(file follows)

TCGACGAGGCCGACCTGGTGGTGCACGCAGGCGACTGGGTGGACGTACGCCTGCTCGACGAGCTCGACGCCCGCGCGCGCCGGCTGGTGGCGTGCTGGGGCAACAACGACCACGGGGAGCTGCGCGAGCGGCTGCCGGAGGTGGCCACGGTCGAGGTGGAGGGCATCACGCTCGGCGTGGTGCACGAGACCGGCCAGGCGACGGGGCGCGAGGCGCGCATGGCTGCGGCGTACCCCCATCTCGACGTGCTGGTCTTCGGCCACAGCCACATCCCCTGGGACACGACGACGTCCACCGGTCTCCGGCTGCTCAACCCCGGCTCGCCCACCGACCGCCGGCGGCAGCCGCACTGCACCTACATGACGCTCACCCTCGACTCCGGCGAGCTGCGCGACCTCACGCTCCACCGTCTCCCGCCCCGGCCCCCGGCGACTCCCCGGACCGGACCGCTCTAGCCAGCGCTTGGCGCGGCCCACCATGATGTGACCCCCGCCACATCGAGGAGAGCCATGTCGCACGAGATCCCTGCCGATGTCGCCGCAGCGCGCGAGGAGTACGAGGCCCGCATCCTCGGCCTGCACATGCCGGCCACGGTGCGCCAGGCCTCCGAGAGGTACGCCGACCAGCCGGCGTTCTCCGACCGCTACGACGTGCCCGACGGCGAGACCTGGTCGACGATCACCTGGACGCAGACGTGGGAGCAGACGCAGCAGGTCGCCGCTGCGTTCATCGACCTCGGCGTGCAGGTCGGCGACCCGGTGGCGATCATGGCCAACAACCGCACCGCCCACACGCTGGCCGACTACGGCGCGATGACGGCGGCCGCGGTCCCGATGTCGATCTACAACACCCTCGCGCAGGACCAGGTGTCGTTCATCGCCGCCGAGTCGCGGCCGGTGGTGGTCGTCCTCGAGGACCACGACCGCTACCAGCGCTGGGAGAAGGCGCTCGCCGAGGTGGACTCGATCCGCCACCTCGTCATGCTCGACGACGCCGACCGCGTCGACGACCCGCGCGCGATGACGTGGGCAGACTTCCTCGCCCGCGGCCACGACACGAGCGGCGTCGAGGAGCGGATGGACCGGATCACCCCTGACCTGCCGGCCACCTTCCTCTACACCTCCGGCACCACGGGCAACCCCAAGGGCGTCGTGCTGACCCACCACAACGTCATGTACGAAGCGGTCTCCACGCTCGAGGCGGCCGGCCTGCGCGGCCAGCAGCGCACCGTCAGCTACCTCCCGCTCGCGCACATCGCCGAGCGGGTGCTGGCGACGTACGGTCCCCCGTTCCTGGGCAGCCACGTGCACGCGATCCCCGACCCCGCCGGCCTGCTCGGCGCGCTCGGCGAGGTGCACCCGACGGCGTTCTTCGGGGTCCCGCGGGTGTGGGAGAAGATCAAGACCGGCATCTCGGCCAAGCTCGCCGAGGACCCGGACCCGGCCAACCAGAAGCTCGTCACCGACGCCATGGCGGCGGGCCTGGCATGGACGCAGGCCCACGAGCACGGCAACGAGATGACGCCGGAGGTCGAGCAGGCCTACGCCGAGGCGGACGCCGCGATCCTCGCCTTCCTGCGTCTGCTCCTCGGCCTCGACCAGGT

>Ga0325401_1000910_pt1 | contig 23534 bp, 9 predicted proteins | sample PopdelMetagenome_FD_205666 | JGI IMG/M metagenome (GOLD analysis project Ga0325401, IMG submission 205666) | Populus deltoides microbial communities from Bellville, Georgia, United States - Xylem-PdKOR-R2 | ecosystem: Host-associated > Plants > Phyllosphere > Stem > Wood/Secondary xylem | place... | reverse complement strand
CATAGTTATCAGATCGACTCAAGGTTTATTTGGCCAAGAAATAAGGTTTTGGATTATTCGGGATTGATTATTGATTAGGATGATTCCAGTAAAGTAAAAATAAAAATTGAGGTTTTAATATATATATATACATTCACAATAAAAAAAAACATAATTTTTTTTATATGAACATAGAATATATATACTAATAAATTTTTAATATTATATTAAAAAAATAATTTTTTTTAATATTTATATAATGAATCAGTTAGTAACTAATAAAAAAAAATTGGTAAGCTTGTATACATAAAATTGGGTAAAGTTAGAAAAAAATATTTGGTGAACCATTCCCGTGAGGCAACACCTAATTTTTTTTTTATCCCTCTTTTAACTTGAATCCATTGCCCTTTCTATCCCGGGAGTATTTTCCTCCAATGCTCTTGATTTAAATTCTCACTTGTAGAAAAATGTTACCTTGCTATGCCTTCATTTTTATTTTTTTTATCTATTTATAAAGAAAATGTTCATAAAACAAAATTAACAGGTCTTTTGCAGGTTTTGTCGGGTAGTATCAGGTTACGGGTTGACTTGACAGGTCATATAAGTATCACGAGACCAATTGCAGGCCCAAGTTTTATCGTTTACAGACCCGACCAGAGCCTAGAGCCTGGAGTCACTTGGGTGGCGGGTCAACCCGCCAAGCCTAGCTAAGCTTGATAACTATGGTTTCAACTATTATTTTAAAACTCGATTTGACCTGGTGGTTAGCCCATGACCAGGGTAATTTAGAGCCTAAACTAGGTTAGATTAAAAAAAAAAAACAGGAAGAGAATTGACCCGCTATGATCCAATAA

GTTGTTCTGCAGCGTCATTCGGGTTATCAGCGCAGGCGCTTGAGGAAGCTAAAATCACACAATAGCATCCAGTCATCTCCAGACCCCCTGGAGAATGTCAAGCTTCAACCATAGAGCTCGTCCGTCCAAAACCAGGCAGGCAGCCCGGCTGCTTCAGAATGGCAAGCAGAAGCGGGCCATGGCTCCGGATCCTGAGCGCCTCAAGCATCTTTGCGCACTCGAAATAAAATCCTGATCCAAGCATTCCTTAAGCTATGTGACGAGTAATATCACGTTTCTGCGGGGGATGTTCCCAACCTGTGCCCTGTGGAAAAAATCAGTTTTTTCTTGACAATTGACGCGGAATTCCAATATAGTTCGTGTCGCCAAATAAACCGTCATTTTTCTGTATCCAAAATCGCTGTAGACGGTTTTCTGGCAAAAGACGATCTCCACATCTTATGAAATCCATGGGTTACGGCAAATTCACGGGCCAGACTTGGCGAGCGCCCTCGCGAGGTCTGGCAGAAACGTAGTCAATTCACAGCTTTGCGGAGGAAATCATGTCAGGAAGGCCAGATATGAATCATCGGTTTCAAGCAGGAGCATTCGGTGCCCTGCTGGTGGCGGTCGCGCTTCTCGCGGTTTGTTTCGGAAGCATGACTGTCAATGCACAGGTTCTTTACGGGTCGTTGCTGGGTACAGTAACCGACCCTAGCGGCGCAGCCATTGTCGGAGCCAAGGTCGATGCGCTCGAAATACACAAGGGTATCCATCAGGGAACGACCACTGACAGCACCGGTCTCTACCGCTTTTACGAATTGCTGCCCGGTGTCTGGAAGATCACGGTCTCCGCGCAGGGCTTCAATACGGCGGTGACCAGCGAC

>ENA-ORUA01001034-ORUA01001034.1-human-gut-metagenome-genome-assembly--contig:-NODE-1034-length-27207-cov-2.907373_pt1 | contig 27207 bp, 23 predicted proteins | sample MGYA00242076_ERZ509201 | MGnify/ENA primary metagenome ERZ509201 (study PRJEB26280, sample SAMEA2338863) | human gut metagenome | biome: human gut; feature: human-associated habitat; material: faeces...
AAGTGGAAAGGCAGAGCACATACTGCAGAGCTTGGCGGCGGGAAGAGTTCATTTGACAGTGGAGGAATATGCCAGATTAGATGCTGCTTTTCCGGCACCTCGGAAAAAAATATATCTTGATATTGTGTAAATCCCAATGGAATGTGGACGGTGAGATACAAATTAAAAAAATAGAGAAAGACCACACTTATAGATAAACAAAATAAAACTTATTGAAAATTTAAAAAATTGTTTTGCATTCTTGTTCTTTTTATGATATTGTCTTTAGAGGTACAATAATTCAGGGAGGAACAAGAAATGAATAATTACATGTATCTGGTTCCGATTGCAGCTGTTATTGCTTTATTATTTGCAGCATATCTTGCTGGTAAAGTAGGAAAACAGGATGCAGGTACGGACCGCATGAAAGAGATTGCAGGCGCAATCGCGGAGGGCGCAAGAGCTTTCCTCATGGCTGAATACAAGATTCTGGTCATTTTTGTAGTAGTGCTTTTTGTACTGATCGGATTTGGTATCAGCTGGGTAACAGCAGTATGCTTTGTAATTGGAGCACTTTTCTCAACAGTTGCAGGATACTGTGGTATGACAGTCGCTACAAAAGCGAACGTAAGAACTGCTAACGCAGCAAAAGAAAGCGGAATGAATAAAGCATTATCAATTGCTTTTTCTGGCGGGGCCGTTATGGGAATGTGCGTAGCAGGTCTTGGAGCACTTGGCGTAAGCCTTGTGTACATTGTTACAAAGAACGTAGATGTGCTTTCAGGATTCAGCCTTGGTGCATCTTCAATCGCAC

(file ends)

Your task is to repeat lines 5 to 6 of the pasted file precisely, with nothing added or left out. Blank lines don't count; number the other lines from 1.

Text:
>ENA-ORUA01001034-ORUA01001034.1-human-gut-metagenome-genome-assembly--contig:-NODE-1034-length-27207-cov-2.907373_pt1 | contig 27207 bp, 23 predicted proteins | sample MGYA00242076_ERZ509201 | MGnify/ENA primary metagenome ERZ509201 (study PRJEB26280, sample SAMEA2338863) | human gut metagenome | biome: human gut; feature: human-associated habitat; material: faeces...
AAGTGGAAAGGCAGAGCACATACTGCAGAGCTTGGCGGCGGGAAGAGTTCATTTGACAGTGGAGGAATATGCCAGATTAGATGCTGCTTTTCCGGCACCTCGGAAAAAAATATATCTTGATATTGTGTAAATCCCAATGGAATGTGGACGGTGAGATACAAATTAAAAAAATAGAGAAAGACCACACTTATAGATAAACAAAATAAAACTTATTGAAAATTTAAAAAATTGTTTTGCATTCTTGTTCTTTTTATGATATTGTCTTTAGAGGTACAATAATTCAGGGAGGAACAAGAAATGAATAATTACATGTATCTGGTTCCGATTGCAGCTGTTATTGCTTTATTATTTGCAGCATATCTTGCTGGTAAAGTAGGAAAACAGGATGCAGGTACGGACCGCATGAAAGAGATTGCAGGCGCAATCGCGGAGGGCGCAAGAGCTTTCCTCATGGCTGAATACAAGATTCTGGTCATTTTTGTAGTAGTGCTTTTTGTACTGATCGGATTTGGTATCAGCTGGGTAACAGCAGTATGCTTTGTAATTGGAGCACTTTTCTCAACAGTTGCAGGATACTGTGGTATGACAGTCGCTACAAAAGCGAACGTAAGAACTGCTAACGCAGCAAAAGAAAGCGGAATGAATAAAGCATTATCAATTGCTTTTTCTGGCGGGGCCGTTATGGGAATGTGCGTAGCAGGTCTTGGAGCACTTGGCGTAAGCCTTGTGTACATTGTTACAAAGAACGTAGATGTGCTTTCAGGATTCAGCCTTGGTGCATCTTCAATCGCAC